Curriculum Overview: BSN Students can expect to learn research methods used in health care settings and how to include the findings into their clinical work; the foundations of genetics and genomics, including environmental influences that might change them and the legal, moral and ethical situations that may arise; maternal fetal nursing and basic health care issues for mothers and newborns and leadership and management in nursing.
MASTER OF SCIENCE IN NURSING (MSN): NEONATAL NURSE PRACTITIONER
For anyone seeking career advancement and higher earning potential in the infant care specialty, pursuing a master of science in nursing degree (MSN) with a concentration in neonatal nursing is the next step. Aspiring neonatal advanced practice nurses must complete either a master’s degree or a Doctor of Nursing Practice Degree in Neonatal Nursing. An MSN program typically takes two years to complete, but some programs will want a certain amount of work experience before admitting students. Requirements generally include a Bachelor of Science in Nursing (BSN), a registered nurse (RN) license, minimum GPA and GRE scores depending on the program and clinical experience.
Curriculum Overview: MSN The master’s curriculum for a neonatal nurse practitioner (NNP) includes neonatal health assessment, during which the student focuses on how to perform an accurate gestational age and health assessment, including the collection of data and identification of potentially necessary diagnostic tests; neonatal physiology, which includes an in-depth study of human genetics and development of the body’s systems, with studies from the embryonic stage to the neonate; advanced neonatal pharmaceuticals, during which the student learns about drugs and drug interactions, correct dosages and pharmaceutical interventions and the essential components of the NICU, including essential skills, resuscitation, assessment and lab analysis. Other courses could include nursing management, neonatal clinical practicum and physiology for the advance practice.
DOCTORATE PROGRAMS IN NEONATAL NURSING
Students who have a master’s degree and who have worked in the nursing field may want to further advance their career with a doctor of nursing with a specialization in neonatal care. According to current standards, nurses who want to become advanced practice RNs need to complete only a master’s degree program; however, the American Association of Colleges of Nursing has recommended students who want to practice advanced nursing earn a Doctor of Nursing Practice (DNP). The DNP with the Neonatal Nurse Practitioner (NNP) specialty prepares nurses for advanced practice, as well as higher potential salary earnings.
A doctorate program in nursing is best for students who have already earned a master’s degree and have several years of experience in a neonatal unit. Those who want to work as hands-on neonatal nurses can earn the DNP or the DN with an emphasis on neonatal care.
Curriculum Overview: DNP for Neonatal Nurse Practitioners Upon completion of the degree, students will have learned to assess research and translate findings into action; tuned collaborative skills that will enable them to work with those in the highest levels of research and administration; gained a deep knowledge of research and the methods behind it, allowing them to work with research teams on new techniques, medications and practices that benefit children in NICUs; developed the ability to spot issues in the health care system and have the knowledge needed to implement change and learned the skills to teach others how to incorporate advances in health care as they become available.
The following is a sampling of the course work that can be found in doctorate degree programs for neonatal nurse practitioners.
This course is designed to provide the student with a basic knowledge of the principles of neonatal embryology, and an understanding of the basis for congenital malformations in the high-risk neonate.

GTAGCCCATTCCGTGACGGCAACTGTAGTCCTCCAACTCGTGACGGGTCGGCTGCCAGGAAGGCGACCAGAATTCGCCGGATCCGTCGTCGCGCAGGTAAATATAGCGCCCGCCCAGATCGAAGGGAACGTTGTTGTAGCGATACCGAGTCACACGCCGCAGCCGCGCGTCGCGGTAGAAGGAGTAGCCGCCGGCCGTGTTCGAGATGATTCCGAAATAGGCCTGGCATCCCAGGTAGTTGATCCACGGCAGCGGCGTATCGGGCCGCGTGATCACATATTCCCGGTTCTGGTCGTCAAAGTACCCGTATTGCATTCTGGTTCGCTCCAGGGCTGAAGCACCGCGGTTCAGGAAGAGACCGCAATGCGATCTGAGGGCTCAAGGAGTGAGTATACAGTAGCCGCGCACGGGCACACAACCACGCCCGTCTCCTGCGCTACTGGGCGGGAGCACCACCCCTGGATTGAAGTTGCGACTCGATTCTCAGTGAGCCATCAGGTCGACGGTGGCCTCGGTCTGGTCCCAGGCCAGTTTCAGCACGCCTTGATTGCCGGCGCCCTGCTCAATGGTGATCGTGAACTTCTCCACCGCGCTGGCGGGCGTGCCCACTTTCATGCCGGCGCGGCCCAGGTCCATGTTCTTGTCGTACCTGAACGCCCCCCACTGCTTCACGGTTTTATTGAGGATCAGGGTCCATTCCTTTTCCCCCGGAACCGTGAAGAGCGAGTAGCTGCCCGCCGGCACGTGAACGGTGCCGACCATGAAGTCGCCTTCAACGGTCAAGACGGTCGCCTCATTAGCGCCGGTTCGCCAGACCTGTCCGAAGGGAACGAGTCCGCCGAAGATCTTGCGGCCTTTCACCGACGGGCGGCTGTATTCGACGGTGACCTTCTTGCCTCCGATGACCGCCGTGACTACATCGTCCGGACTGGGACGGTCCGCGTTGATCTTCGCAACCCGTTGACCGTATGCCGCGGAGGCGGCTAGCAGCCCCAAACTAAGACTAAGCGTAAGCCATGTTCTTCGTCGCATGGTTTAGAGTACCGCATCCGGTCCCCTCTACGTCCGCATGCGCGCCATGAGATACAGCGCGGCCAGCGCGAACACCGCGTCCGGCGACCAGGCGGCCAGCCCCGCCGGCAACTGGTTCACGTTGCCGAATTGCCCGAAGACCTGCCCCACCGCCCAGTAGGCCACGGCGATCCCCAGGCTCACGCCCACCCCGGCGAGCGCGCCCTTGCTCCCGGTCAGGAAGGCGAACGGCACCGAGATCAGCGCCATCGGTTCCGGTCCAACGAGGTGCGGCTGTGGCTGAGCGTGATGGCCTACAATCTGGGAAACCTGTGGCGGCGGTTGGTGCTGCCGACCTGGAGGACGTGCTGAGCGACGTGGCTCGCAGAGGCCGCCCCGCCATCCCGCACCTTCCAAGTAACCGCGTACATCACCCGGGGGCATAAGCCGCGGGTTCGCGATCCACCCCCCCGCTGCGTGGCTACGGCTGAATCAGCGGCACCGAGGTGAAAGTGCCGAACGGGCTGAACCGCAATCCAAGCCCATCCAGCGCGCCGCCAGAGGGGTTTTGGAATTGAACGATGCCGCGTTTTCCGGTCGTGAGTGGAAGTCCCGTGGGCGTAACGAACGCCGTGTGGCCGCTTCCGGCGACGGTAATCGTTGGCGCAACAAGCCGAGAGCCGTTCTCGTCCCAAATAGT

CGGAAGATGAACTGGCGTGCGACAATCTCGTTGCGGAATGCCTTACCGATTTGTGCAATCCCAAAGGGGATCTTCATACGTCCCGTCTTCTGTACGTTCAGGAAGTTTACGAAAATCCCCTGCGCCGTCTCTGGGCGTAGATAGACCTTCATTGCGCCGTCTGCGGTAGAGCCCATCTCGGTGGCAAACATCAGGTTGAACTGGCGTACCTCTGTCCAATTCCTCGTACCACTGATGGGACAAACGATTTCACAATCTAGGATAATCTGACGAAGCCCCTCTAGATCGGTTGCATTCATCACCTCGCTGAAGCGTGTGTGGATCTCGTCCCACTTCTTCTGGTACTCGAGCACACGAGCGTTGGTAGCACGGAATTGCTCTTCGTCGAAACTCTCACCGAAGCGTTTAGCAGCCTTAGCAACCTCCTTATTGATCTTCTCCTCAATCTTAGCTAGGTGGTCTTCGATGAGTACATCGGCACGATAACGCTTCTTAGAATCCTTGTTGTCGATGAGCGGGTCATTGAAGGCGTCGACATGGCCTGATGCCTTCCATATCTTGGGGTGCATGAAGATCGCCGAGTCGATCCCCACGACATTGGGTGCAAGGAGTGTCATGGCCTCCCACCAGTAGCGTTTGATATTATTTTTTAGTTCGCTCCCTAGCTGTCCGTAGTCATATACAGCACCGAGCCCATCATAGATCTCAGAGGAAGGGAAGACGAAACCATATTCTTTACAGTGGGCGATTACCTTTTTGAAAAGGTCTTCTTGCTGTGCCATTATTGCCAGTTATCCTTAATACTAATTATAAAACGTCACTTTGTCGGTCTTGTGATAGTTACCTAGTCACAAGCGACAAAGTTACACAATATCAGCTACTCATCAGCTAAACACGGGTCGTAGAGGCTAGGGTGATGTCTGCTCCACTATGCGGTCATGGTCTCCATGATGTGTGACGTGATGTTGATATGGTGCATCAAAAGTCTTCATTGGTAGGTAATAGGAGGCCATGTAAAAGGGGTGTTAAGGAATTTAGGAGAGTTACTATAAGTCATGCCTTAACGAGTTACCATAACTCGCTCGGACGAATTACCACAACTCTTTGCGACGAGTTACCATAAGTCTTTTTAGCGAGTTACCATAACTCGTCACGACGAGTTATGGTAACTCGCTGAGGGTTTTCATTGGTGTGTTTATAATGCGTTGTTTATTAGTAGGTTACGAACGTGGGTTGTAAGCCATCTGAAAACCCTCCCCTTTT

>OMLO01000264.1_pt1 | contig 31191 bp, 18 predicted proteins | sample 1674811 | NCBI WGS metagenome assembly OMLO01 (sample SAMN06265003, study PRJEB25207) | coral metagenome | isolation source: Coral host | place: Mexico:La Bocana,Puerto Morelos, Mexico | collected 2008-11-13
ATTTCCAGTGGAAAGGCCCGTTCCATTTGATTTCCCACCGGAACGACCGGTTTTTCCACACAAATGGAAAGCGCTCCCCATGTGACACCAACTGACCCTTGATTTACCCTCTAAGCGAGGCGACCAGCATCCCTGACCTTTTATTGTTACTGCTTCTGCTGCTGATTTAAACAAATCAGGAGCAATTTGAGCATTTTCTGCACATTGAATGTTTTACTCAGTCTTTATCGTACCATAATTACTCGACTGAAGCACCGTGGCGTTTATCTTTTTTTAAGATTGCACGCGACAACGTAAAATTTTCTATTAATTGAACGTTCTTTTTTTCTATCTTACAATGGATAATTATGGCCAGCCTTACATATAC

Advanced Neonatal Pharmacology
Provides a basis for understanding the pharmacokinetics and actions of specific groups of drugs commonly used in neonatal advanced nursing practice. Emphasis is placed on pharmacological action of drugs, side effects, appropriate dosing, monitoring, drug interactions and guidelines for use of drugs. Legal and ethical considerations of prescriptive practice are also addressed.
Advanced Neonatal Assessment
This course incorporates knowledge of neonatal physiology and pathophysiology to expand the assessment skills of advanced practice nursing students. The course includes perinatal history taking, physical assessment and examination techniques, gestational age assessment, APGAR scoring, developmental and behavioral assessment, and cultural/social family evaluation.
Management of High Risk Neonate I
This course provides the student with didactic content in common high risk maternal/fetal conditions, neonatal cardiovascular, pulmonary, gastrointestinal, hematological, neurological, dermatological and infectious disorders. Content includes the management of the more common high risk conditions.
Neonatal Nurse Practitioner Residency
The purpose of the NNP Residency is to provide students with learning opportunities that facilitate continued development in the Neonatal Nurse Practitioner role. Students will work with preceptors in a variety of clinical settings to advance the knowledge and skills acquired in previous didactic and clinical coursework. This course provides the student with an immersion into the Neonatal Nurse Practitioner (NNP) role that allows development of increased skill and independence in decision-making as a NNP. Students are expected to identify, interpret, and apply current evidence to their practice and clinical decision making.
Certification: The Last Step to Becoming a Neonatal Nurse
Candidates must pass the state licensing requirement and work for several years in the nursing field with neonatal patients before applying to take the certification exam for neonatal nursing. The American Association of Critical Care Nurses is the certifying body. Certifications must be renewed every five years.
Certified Neonatal Nursing Requirements
Pass a criminal background check.
Earn your ASN or MSN from an accredited school of nursing.
Pass the National Council Licensure Examination (NCLEX-RN).
Complete your state’s requirements for number of hours needed for clinical experience.
Gain experience in pediatrics and neonatal care.
Apply for certification through the American Nurses Credentialing Center (ANCC).
Earn an advanced degree in neonatal nursing (optional).
Certification must be renewed every three years.
Whether you’re looking to earn your online degree or you’re a parent looking for answers, you can find all of your questions covered here. Explore these resources to help you make informed decisions and prepare for whatever is thrown your way.